salamon at notmendel.Berkeley.EDU
Sun Feb 11 15:39:07 EST 1996
Ewan Birney (birney at molbiol.ox.ac.uk) wrote:
: Aare Abroi wrote:
: > Hallo !
: > I have a question about correlated mutations. For example is it possible to
: > find amino-acids which are involved in receptor-ligand interaction by
: > analyzing receptor and ligand protein families (I mean the some receptor or
: > ligand sequences from different organisms). The complementary surfaces may
: > by mirrored in correlated mutations in sequences. If there are some programs
: > which do this work could you please let me know.
: > --
: > Aare Abroi Estonian Biocentre
: > aabroi at ebc.ee Riia 23
: > tel. +372 7 420 223 Tartu, EE2400
: > fax: +372 7 420 286 Estonia
: This questions is actually harder than it looks as it relies
: implicitly on understanding the evolution of the proteins
: involved - ie you have to have a good tree at first.
: some time ago I tried to write a program that would look for
: correlation inside a single alignment. This would be identical
: to the receptor ligand problem as one could concatonate the alignments
: of the two proteins as one...
: but the program didn't work at all well (well -- I wrote it a long
: time ago). If anyone has a good algorithm for tackling this problem
: I'd love to hear about it
: birney at molbiol.ox.ac.uk
This is an interesting topic.
I think that it would be useful to define what kind data one could
use to discover correlated _substitutions_ in molecules encoded
by different loci. It seems implicit in the statements above that data
of the following kind are to be used:
Data from several taxa on (at least) sequence data for a number
of loci exist.
Ignoring the question of structural information allowing the modeling
of complementary surfaces/docking (not because I think it isn't
a good approach, but because I am too ignorant on the subject to
address it here), but possibly using some structural/functional
information to narrow down the sets of sites which potentially could
interact, I suggest two general approaches. Firstly, I have thought
about statistical/phylogenetic approach to asking whether changes
are too concordant to be due to coincidence. Again, I find I do
not know enough to judge whether this has been done, but suspect it
would require a larger amount of data, and a greater number of
"co-substitutions" to show statistical significance than real data
is likely to present in many cases worthy of investigation.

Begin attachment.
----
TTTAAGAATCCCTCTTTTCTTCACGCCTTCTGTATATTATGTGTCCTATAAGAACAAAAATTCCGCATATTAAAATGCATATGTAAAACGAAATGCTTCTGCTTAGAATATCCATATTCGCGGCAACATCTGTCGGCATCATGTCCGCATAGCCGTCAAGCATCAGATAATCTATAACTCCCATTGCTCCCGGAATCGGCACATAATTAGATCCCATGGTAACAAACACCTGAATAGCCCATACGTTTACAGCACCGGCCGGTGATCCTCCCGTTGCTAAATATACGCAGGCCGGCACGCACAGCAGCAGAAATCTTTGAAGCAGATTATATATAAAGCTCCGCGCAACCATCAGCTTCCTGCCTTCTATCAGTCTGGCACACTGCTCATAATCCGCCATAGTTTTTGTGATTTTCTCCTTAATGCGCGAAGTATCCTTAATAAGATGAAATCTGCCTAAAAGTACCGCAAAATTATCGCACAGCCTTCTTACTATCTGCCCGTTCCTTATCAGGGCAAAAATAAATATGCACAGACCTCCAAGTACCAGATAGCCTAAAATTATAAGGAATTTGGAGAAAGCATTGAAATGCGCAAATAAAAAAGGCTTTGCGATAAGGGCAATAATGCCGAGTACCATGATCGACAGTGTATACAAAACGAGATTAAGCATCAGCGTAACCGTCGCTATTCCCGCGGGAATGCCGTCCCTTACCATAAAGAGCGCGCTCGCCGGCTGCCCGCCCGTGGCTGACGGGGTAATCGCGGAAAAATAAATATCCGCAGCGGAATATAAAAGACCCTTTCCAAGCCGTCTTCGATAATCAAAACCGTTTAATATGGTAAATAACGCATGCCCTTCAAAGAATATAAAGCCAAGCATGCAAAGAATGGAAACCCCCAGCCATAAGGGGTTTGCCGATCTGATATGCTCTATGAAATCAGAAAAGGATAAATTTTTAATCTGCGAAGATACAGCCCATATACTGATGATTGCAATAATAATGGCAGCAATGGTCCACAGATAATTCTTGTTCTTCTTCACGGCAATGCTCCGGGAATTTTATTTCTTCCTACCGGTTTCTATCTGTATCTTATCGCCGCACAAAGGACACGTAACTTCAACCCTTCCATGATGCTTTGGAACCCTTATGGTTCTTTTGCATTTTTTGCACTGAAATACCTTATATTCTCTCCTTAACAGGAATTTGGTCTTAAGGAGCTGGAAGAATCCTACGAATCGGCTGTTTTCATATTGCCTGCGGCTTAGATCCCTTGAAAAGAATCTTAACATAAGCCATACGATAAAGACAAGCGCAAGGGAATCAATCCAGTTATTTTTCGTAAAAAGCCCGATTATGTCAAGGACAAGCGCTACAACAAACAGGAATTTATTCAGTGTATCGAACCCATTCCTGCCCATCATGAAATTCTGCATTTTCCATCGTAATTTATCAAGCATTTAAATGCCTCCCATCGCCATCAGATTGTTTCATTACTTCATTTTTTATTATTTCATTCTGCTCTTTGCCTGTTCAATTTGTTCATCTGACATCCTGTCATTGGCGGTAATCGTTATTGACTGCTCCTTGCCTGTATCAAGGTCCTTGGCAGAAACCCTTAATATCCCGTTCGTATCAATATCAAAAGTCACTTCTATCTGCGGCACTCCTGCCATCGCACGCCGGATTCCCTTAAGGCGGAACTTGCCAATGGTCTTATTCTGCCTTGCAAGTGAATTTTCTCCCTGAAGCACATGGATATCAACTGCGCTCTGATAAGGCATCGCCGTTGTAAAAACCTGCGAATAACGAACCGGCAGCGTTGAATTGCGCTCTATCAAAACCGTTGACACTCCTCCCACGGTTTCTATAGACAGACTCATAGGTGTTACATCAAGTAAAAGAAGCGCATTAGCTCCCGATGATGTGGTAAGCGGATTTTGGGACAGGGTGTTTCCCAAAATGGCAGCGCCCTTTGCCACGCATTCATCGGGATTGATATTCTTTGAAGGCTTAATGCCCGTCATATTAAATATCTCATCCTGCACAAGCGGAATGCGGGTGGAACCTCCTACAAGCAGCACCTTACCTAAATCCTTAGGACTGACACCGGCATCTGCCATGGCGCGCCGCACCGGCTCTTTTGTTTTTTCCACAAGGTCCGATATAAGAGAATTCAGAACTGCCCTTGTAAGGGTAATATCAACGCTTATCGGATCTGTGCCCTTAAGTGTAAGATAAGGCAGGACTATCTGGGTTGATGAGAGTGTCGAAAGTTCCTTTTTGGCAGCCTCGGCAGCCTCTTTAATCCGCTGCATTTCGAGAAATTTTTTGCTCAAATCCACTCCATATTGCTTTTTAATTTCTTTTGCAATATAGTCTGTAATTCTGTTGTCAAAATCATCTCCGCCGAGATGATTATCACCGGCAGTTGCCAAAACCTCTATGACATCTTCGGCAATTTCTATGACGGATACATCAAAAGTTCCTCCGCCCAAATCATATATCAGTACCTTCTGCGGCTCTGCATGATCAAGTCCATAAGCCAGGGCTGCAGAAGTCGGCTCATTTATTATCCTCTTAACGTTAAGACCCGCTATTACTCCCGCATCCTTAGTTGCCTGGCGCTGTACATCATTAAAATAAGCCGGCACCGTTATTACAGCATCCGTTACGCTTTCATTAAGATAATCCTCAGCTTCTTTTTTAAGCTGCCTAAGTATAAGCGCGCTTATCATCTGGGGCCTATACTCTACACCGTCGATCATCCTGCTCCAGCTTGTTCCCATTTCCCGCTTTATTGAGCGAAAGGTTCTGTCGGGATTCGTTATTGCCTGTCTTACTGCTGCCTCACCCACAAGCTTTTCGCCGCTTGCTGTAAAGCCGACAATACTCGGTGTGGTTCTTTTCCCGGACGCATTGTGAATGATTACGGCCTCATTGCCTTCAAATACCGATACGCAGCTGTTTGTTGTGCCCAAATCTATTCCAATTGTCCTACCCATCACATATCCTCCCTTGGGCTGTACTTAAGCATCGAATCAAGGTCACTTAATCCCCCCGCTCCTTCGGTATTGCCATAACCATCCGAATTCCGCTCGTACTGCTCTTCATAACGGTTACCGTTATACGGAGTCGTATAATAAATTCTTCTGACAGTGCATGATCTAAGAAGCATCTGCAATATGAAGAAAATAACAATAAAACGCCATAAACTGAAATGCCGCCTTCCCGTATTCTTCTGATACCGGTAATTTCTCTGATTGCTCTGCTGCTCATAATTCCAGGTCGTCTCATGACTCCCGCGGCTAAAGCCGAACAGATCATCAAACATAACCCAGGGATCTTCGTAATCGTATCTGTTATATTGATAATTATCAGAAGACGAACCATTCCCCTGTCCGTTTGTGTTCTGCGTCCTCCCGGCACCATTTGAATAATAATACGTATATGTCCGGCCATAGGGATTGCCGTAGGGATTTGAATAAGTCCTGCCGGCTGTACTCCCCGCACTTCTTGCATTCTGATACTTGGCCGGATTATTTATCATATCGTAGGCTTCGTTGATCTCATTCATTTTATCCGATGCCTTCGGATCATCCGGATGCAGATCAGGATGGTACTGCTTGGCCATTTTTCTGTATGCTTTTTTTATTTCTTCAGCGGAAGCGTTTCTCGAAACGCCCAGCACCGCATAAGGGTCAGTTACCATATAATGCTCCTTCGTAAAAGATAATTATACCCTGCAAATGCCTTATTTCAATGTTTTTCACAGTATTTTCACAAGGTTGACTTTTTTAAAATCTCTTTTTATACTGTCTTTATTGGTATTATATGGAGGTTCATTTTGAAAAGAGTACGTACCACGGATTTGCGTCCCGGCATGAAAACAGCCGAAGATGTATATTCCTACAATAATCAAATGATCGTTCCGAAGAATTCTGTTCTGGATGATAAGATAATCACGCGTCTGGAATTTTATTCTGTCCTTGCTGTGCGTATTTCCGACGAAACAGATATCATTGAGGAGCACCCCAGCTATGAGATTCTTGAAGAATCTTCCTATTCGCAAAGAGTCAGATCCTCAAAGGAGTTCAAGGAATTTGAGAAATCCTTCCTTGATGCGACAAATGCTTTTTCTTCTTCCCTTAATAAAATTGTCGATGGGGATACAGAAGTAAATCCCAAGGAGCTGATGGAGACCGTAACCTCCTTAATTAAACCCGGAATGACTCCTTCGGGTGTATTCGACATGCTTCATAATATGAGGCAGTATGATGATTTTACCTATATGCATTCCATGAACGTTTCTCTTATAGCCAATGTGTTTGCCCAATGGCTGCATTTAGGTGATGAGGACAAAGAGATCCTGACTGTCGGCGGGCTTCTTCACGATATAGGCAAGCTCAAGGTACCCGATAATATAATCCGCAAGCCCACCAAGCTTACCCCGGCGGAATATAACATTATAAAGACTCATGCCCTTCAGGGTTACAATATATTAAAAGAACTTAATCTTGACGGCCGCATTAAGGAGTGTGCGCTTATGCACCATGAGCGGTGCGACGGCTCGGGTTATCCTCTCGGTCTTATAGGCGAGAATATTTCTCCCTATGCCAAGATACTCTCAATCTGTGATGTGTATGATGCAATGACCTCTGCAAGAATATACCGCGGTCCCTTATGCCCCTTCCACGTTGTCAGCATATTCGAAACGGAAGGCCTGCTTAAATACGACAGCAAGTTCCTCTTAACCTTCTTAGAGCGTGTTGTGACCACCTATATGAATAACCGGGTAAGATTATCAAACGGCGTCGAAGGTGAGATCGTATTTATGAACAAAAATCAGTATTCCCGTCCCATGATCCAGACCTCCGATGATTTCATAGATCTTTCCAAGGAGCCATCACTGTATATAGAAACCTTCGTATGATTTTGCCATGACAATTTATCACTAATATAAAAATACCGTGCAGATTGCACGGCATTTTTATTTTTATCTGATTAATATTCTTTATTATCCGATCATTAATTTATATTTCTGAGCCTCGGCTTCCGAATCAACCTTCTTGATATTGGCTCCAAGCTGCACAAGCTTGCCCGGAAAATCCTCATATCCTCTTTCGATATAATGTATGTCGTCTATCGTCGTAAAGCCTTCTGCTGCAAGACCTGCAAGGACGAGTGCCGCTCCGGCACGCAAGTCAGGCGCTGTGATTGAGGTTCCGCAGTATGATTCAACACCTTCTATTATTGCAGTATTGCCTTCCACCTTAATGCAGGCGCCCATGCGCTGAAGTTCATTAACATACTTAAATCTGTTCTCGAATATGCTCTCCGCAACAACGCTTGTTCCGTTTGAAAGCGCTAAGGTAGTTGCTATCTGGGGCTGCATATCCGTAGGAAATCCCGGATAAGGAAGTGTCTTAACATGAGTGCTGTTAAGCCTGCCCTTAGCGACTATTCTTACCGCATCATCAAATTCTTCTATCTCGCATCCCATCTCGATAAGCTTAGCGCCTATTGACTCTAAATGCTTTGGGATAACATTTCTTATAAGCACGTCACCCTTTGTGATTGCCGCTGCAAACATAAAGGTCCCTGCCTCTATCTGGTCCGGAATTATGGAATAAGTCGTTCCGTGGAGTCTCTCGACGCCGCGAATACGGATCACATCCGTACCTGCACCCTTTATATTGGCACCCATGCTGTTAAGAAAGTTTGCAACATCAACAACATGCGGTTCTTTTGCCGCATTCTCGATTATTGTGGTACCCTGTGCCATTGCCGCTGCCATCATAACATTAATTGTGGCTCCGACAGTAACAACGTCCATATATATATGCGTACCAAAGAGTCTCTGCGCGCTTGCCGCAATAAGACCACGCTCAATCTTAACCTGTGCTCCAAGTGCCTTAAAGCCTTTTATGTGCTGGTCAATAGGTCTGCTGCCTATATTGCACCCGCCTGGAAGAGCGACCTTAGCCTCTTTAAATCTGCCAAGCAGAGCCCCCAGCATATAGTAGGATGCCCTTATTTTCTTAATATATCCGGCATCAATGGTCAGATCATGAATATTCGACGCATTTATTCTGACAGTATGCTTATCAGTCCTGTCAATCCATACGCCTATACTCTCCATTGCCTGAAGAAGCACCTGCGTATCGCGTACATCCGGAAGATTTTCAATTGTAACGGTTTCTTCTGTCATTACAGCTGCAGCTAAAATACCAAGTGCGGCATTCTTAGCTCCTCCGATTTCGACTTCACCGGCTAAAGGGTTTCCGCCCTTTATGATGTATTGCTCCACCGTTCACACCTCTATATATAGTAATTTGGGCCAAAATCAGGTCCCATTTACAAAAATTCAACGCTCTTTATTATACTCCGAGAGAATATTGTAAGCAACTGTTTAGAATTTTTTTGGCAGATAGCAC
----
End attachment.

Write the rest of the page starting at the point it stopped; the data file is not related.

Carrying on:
Now let's assume that we want to search through T taxa, for
which sequences are available at S loci. I assume that a
reasonable alignment exists for sequences at each (we hope
homologous) locus. A reletive deletion will be represented
by a "deletion variant" at each site involved.
A second approach could exploit a method I've recently collaborated
in developing (see an abstract at http://mendel.berkeley.edu/mincov/),
but am not ready to share the code just yet -- it was submitted in September
and is under review). The idea is simple, though. What is different
about a sequence as compared to a set of other, aligned sequences?
The answer can be as simple as a single variant at a single site
(see site 3 below) or a pattern (combination) of variants
that, although found individually in the reference set of
sequences, are not found in that combination except in the
sequence being compared to the reference set (sites 1,2, and 4).
sequence being compared: AACBAA
reference seqs: ABABBA
Such minimal sets are found using the unique combinations method.
Although there are 2^x-1 combinations of x polymorphic sites
to consider, the method does not need to investigate nearly so
many sites to find all minimal sets of sites which distiguish
a sequence from a set of other sequences. In fact the program
has exited successfully in a tolerable amount of time for
data with more than 50 non-redundant polymorhisms. (The
method has been extended to compare a group of seqs to
a second group, and even to deal with multilocus diploid
concatenate in a specified order the sequences for the S loci
for each taxon i, i = 1,...,T.
Now compare concatenated sequence 1 to sequences 2,3,...,T.
And compare 2 to 1,3,4,5...,T
and 3 to 1,2,4,5,...,T etc..
Does a particular pair (or combination, in general) of sites
continually appear in the list of unique combinations? If so,
these could be used to 1) identify the tentatively interacting
loci, and 2) suggest examination of any molecular structural
models that exist for the participating products of the loci.
This is off the top of my head, so excuse the poor presentation (and faulty
logic?), please. I would be happy to work with someone with a good
biological problem, and do the combinatorial analysis. Alternatively, be
patient and the method will be available at the web site. There is even a
possibility that this and related methods will be made into
a freindly software package and form-based web application if
the NSF feels generous about a certain proposal.
salamon at allele5.biol.berkeley.edu
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